Porter’s opening scene recalls the beginning of Silent Spring, where Rachel Carson uses a change in birdsong to forecast doom. “On the mornings that had once throbbed with the dawn chorus of robins, catbirds, doves, jays, wrens, and scores of other bird voices there was now no sound; only silence lay over the fields and woods and marsh.”3 Neither “witchcraft” nor “enemy action” has caused this devastation in Carson’s opening fable; rather, “the people had done it themselves.”4 Birds bear the warnings, Carson or Porter might note, but humans are responsible for the global threat.

This dawn anecdote aptly launches Porter’s analysis of 21st-century “global public health.” Such an analysis could not be more timely, since COVID-19—like avian flu—is a uniquely dangerous zoonotic disease, which means it can transmit from animals to humans. The danger to the population from such diseases is largely the result of humans’ lack of immunity.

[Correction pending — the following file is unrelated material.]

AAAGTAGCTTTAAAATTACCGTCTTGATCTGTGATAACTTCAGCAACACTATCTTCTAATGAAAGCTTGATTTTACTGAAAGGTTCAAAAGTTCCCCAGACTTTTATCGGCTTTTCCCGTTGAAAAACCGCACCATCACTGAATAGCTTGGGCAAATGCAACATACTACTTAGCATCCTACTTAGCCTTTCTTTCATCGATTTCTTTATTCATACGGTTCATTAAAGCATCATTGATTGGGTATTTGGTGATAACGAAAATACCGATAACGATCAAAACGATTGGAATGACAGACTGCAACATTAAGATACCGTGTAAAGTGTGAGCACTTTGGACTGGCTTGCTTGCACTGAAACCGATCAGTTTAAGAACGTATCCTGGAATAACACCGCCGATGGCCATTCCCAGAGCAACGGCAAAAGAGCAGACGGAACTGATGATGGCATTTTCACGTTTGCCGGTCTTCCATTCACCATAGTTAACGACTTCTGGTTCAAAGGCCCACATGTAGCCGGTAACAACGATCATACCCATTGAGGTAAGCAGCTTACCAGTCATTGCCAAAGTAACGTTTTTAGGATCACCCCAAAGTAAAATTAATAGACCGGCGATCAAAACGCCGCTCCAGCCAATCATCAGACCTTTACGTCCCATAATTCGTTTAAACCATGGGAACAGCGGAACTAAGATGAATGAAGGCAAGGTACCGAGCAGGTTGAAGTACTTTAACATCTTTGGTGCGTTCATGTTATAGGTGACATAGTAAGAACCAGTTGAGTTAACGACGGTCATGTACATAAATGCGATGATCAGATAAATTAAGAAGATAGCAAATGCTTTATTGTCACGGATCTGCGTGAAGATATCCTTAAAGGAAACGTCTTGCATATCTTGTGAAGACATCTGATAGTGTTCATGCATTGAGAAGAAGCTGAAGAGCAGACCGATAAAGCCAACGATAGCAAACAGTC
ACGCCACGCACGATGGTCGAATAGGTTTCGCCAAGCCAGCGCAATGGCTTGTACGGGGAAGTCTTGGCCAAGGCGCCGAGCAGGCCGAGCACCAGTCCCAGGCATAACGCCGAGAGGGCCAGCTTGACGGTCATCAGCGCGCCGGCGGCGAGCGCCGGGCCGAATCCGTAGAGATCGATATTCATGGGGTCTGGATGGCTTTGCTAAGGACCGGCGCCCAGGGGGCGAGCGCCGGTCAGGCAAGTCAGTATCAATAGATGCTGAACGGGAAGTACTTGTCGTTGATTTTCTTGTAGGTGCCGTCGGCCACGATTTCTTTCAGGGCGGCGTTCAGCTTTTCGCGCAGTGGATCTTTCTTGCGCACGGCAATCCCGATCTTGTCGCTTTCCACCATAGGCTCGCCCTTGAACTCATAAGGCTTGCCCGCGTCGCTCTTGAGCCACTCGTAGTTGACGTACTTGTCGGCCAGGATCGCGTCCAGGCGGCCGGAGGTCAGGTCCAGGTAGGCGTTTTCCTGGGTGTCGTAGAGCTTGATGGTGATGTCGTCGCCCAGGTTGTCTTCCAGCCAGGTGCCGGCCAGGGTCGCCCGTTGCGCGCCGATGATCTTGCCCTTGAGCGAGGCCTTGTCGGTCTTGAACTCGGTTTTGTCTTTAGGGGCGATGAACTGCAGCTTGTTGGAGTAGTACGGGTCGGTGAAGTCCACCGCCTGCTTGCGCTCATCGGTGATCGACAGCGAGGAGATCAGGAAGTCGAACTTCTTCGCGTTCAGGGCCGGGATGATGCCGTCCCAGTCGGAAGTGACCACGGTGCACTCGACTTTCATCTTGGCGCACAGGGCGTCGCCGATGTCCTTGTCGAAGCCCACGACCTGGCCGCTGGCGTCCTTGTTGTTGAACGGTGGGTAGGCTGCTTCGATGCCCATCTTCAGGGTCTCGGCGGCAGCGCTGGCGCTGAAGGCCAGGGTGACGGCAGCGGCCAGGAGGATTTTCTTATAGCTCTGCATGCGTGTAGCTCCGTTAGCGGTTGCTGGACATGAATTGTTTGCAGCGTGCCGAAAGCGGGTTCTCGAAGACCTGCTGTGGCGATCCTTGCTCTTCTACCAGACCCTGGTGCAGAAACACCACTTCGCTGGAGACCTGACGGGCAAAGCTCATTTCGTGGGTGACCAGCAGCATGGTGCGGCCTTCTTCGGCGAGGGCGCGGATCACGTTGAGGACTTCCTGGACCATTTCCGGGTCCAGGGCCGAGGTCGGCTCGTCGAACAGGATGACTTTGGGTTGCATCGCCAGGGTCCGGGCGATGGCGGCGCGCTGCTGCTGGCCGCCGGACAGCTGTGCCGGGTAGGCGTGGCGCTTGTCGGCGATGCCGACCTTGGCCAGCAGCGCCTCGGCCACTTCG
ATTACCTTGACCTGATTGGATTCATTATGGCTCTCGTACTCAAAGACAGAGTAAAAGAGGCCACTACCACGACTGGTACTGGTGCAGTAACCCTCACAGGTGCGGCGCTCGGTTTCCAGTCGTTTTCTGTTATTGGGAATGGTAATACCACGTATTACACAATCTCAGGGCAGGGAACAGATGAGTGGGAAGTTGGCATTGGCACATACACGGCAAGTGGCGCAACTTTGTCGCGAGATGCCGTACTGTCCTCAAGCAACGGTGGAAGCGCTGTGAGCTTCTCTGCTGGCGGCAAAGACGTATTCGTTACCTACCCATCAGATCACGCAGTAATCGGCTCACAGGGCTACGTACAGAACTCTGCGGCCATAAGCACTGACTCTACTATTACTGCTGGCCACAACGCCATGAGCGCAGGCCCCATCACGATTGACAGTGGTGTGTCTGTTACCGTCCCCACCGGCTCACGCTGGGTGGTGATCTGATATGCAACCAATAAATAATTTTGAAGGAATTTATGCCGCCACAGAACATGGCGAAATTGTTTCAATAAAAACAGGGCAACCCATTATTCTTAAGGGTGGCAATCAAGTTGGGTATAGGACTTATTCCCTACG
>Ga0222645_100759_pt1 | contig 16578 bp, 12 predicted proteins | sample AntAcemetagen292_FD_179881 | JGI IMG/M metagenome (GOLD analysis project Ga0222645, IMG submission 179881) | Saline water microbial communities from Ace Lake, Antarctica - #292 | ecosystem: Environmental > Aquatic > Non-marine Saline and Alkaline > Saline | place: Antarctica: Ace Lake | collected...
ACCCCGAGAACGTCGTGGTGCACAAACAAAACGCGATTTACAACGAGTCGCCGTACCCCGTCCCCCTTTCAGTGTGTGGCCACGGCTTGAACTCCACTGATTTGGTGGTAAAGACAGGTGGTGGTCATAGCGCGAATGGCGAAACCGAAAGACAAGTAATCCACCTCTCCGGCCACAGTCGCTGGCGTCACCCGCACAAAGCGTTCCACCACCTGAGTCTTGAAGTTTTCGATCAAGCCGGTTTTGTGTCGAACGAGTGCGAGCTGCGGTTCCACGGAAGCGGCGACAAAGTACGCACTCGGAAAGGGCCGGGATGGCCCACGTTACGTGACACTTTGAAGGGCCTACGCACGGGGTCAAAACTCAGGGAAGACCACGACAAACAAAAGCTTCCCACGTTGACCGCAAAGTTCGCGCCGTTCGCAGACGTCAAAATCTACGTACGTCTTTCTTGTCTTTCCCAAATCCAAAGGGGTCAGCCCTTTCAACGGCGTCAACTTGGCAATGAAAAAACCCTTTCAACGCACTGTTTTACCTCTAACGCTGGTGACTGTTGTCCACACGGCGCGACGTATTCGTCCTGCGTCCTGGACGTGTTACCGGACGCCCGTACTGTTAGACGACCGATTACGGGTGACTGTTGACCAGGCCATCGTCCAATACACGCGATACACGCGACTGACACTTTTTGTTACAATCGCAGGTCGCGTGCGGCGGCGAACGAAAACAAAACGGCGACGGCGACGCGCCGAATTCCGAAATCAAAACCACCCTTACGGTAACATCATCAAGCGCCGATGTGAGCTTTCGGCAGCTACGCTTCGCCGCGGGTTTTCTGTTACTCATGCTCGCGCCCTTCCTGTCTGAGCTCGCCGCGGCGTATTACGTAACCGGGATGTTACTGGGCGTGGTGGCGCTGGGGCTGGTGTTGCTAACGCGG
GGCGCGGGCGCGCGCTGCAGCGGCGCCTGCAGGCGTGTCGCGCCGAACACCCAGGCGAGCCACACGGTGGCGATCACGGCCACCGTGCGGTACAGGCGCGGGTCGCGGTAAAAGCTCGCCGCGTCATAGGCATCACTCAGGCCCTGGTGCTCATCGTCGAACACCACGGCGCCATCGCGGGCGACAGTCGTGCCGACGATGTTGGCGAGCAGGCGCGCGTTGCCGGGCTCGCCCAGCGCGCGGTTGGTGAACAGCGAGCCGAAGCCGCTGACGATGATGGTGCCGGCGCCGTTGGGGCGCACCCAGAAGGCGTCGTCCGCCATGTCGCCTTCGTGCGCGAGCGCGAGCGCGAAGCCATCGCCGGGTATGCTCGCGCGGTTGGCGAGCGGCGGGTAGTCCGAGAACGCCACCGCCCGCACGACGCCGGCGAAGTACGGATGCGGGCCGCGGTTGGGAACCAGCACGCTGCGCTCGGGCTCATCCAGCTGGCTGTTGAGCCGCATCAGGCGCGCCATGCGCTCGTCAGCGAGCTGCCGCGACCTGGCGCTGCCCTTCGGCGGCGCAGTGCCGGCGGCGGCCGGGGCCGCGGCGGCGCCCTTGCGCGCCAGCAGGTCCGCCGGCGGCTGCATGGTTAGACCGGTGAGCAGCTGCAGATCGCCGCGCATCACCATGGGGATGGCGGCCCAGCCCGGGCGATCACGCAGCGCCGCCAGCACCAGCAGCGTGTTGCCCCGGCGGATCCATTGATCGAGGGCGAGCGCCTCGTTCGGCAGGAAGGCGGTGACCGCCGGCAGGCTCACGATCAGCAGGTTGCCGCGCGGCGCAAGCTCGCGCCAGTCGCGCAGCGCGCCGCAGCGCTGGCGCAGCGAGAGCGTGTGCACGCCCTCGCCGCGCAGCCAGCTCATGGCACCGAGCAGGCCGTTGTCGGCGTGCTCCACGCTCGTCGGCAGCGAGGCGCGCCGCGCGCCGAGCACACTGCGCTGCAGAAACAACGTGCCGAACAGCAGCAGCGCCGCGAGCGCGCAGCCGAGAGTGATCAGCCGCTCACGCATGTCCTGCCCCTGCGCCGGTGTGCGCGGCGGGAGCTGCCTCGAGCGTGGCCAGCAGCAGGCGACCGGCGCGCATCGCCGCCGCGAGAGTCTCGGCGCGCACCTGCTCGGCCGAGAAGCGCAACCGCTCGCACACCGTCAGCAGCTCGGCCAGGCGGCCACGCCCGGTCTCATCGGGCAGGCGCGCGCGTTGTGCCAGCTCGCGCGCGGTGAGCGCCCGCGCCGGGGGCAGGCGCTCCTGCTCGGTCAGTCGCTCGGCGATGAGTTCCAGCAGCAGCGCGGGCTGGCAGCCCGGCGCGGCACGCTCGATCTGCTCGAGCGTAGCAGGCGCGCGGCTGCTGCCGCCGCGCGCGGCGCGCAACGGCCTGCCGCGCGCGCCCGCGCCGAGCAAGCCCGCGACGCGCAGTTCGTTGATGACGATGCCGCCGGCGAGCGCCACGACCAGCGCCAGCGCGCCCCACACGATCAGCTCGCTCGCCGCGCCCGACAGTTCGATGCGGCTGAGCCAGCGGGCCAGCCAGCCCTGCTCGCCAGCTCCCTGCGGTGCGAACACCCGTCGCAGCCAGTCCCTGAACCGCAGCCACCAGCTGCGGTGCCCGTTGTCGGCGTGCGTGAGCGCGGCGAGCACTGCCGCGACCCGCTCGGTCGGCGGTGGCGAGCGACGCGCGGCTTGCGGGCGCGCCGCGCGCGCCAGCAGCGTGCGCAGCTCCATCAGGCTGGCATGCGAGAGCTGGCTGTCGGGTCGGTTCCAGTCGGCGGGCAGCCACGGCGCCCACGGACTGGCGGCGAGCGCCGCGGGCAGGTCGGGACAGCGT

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Efforts to address the apparent acceleration of zoonoses in the early years of the 21st century found expression in the One Health Initiative, designed to foster collaborations among a wide variety of experts in human and animal health. But Porter, noting the inefficacy of the initiative, attributes its failure to “interventions [that] are overly technoscientific and targeted” and a form of governance that does not “properly account for the conditions under which farmers and fowl actually live.”

Seeking to correct the limitations of One Health, Porter offers a different lens for her analysis: a multispecies ethnography. This, she explains, is “a mode of investigation that focuses attention on culturally and historically specific relationships between species, and explores how those relationships shape social worlds.”